It is both an honor and a privilege to be asked to become an associate editor for the 11th edition of Schwartz’s Principles of Surgery. Much has changed since the first edition was published in 1969, particularly in terms of how adult learners obtain knowledge. Today, approximately nine out of ten American adults use the internet and internet use by college graduates is nearly universal. Journal articles on any and all topics are available with a few keystrokes, with over 1,000 new articles being added daily to archives such as PubMed Central. Additionally, there are a multitude of online textbooks, videos of procedures, interactive surgical simulator applications, and other web-based resources that are widely available to medical students and professionals. So, one might ask, do we still need surgical textbooks?
The debate about whether textbooks are obsolete is not a new one. Opponents of textbooks suggest that they are expensive and inconvenient to access. Their content can be argued to become quickly outdated and to be unengaging to the modern learner who prefers interactive, multimedia content. On the other hand, proponents of textbooks note that evidence is lacking that comprehension is improved with digital technology. Furthermore, textbooks allow teachers to provide content within a clear framework, to ensure uniform delivery of content, and to have ease in re-referencing information.
What is the right answer? Modern and future learners should have textbooks available to them in multiple media formats. One media type does not fit all learners. Like surgery, optimal learning must be personalized based on an individual’s preferences. The editors and publishing company behind Schwartz’s Principles of Surgery have embraced this idea—the hardcover continues to be the best-selling general surgery textbook worldwide and there are no plans to eliminate the printed version. At the same time, the content is widely available on an interactive digital platform—Access Surgery—that includes access to multiple textbooks, quick references, a video atlas, and test review questions.
Regardless of the format, knowledge must come from a reliable source of information. For example, each chapter in the 11th edition of Schwartz’s Principles of Surgery is written by at least one, and often two or more, authors who are experts in the subject matter. These authors have frequently built on work by those who have preceded them. Furthermore, each chapter is supported by the evidence and vetted by one or more senior surgeons serving as editors. This new edition continues to provide up-to-date information on age-old topics in surgery such as the physiologic basis of disease as well as on the clinical diagnosis and management of surgical diseases.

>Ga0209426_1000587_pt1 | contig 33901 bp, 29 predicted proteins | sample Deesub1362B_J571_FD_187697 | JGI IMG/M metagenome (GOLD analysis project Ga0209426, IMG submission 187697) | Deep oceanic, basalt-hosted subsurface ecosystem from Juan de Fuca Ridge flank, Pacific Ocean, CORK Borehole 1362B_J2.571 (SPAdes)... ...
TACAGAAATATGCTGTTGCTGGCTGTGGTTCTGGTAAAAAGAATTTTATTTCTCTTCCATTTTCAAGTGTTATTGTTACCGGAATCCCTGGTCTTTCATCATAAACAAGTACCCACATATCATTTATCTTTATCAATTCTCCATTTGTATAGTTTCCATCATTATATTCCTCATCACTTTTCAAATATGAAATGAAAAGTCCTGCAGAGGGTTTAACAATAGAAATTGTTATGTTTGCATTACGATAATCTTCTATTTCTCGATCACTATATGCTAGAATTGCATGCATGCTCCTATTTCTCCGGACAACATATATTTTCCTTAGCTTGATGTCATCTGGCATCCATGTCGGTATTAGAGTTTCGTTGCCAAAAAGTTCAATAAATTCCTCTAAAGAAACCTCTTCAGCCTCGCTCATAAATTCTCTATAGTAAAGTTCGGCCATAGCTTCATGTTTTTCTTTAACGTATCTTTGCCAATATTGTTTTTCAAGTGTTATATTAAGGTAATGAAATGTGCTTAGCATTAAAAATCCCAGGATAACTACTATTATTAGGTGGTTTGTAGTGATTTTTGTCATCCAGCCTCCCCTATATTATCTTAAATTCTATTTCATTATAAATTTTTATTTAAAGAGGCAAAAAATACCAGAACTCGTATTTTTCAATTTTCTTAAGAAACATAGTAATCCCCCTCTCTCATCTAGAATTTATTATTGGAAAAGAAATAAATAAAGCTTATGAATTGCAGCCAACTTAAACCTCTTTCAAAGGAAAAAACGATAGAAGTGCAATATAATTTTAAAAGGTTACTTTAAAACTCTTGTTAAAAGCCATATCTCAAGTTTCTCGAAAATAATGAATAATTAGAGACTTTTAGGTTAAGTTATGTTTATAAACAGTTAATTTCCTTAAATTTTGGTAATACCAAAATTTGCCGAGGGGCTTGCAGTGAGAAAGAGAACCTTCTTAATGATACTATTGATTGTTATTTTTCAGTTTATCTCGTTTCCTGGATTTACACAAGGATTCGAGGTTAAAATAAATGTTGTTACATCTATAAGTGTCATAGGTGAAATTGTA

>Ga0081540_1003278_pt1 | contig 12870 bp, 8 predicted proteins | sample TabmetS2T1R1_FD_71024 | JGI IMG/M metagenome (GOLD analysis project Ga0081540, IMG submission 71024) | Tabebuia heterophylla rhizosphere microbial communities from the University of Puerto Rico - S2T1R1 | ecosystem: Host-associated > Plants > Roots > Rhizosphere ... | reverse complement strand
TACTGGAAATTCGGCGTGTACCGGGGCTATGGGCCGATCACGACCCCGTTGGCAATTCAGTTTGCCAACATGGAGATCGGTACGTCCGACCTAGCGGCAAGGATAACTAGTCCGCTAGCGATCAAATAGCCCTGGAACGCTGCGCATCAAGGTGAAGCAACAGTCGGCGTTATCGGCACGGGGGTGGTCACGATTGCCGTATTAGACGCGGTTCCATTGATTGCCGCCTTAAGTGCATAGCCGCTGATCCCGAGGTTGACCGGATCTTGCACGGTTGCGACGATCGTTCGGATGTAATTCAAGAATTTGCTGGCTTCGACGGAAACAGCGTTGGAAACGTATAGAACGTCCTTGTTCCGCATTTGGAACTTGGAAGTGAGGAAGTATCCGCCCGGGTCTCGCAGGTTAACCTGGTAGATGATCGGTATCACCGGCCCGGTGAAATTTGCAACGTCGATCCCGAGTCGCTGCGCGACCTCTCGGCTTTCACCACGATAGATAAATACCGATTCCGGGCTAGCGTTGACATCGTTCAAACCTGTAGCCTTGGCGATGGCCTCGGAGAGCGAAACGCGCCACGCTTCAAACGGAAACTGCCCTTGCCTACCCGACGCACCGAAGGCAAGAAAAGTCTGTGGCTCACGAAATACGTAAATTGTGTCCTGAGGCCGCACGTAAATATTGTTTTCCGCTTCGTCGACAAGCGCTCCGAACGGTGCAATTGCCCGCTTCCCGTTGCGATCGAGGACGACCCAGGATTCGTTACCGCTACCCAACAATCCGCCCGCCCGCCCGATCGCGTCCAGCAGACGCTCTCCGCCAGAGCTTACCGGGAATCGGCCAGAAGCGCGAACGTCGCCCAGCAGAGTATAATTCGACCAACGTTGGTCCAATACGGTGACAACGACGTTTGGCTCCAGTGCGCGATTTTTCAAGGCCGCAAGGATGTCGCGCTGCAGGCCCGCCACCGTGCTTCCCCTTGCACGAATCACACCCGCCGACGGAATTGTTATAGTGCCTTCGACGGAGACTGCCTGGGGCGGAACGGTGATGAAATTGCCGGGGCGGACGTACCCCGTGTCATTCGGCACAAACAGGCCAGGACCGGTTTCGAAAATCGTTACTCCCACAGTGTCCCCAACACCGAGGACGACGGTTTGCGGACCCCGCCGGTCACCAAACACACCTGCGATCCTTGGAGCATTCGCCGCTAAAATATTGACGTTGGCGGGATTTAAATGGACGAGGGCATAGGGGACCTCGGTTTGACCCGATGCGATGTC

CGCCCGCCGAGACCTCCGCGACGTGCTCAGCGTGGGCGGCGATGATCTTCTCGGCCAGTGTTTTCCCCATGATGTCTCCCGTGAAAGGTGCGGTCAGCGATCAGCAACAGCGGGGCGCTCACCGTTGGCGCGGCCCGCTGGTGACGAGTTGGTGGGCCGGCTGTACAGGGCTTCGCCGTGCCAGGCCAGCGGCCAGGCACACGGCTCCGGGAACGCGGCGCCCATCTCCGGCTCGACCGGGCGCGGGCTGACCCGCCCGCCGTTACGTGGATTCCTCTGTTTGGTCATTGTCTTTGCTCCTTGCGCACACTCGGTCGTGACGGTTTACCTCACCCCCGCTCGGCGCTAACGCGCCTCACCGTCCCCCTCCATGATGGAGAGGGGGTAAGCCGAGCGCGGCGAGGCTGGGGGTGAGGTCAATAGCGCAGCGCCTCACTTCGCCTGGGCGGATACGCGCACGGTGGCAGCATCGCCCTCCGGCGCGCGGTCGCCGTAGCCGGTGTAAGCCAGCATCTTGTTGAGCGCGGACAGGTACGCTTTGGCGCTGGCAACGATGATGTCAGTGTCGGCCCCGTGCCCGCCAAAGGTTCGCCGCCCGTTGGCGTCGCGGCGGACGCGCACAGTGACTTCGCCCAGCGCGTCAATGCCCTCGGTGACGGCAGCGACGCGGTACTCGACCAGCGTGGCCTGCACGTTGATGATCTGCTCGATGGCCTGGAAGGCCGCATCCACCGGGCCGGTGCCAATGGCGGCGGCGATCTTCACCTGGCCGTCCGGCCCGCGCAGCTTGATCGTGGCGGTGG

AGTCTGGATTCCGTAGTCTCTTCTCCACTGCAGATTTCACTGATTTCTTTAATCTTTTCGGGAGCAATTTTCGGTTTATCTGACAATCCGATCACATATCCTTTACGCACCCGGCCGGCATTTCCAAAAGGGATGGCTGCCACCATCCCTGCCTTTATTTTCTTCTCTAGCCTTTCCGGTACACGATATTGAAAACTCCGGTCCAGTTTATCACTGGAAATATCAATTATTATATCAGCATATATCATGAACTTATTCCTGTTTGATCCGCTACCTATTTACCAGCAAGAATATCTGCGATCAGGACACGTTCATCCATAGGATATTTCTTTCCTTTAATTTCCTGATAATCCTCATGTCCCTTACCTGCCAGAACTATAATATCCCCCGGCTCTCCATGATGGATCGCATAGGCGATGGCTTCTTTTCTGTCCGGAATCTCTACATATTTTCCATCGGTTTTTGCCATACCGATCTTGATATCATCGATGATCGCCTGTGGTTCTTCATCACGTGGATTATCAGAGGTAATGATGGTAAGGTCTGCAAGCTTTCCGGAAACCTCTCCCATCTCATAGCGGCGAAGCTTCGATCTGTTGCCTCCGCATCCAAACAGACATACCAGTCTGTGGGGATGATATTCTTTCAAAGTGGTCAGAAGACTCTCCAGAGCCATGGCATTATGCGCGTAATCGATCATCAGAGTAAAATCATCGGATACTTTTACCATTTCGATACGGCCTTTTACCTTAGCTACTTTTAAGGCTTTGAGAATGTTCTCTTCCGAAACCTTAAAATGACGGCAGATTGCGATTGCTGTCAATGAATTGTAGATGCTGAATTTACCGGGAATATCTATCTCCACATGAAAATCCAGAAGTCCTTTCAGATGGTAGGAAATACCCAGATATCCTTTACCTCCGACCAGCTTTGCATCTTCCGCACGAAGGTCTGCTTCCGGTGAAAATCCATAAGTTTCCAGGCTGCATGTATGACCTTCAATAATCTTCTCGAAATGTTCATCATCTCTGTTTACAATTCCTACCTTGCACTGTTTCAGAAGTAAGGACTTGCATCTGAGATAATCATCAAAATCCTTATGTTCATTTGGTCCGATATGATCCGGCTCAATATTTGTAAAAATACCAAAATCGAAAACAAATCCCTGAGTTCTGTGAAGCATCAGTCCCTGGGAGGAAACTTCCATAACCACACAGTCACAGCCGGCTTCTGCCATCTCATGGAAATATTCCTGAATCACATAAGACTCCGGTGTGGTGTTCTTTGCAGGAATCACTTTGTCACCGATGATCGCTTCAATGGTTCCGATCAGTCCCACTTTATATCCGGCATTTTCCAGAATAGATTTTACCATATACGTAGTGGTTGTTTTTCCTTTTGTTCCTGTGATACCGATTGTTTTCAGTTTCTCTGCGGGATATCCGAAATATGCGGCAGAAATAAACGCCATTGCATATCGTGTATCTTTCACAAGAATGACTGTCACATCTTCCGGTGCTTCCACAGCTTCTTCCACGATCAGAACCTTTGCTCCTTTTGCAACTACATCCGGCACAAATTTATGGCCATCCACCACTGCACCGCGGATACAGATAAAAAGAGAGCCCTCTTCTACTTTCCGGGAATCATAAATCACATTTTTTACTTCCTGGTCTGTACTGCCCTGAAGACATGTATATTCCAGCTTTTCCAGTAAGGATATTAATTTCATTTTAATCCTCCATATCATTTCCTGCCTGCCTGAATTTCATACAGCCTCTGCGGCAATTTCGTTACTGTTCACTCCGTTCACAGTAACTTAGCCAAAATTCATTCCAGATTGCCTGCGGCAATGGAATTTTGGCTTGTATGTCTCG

The 11th edition deftly balances core knowledge that has stood the test of time with contemporary advances in science and technology. Examples include updated chapters on “Molecular Biology, The Atomic Theory of Disease, and Precision Surgery” and “Minimally Invasive Surgery, Robotics, and Natural Orifice Transluminal Endoscopic Surgery.” Additionally, there are multiple chapters focused on non-technical skills, which are often more important than technical skills, such as the first chapter of the textbook on “Leadership in Surgery.” This 11th edition also boasts five new chapters: “Enhanced Recovery after Surgery,” “Understanding and Evaluating Evidence for Surgical Practice,” “Ambulatory/Outpatient Surgery,” “Skills and Simulation,” and “Web-Based Education and Implications of Social Media.”
The fact that the 11th edition of Schwartz’s Principles of Surgery marks the textbook’s 50th anniversary is a testament to its continued relevance and contributions to surgical education. Moreover, its longevity is also a reflection of far-sighted editors-in-chief, first Dr. Seymour Schwartz followed by Dr. F. Charles Brunicardi, who have been able to not only keep up with but also to anticipate changes in the surgical landscape. Not only is surgery a continuously changing discipline, but also the world in which surgeons practice is constantly evolving, as reflected by the digital era. Nonetheless, textbooks and the knowledge they carry will continue to play an important role, regardless of their format and packaging.
Lillian S. Kao, MD
Jack H. Mayfield, MD, Chair in Surgery
Professor and Chief, Division of Acute Care Surgery
Vice Chair of Research and Faculty Development
Vice Chair of Quality of Care
Co-Director, Center for Surgical Trials and
Evidence-based Practice (C-STEP)
Department of Surgery
McGovern Medical School at the
University of Texas Health Science Center at Houston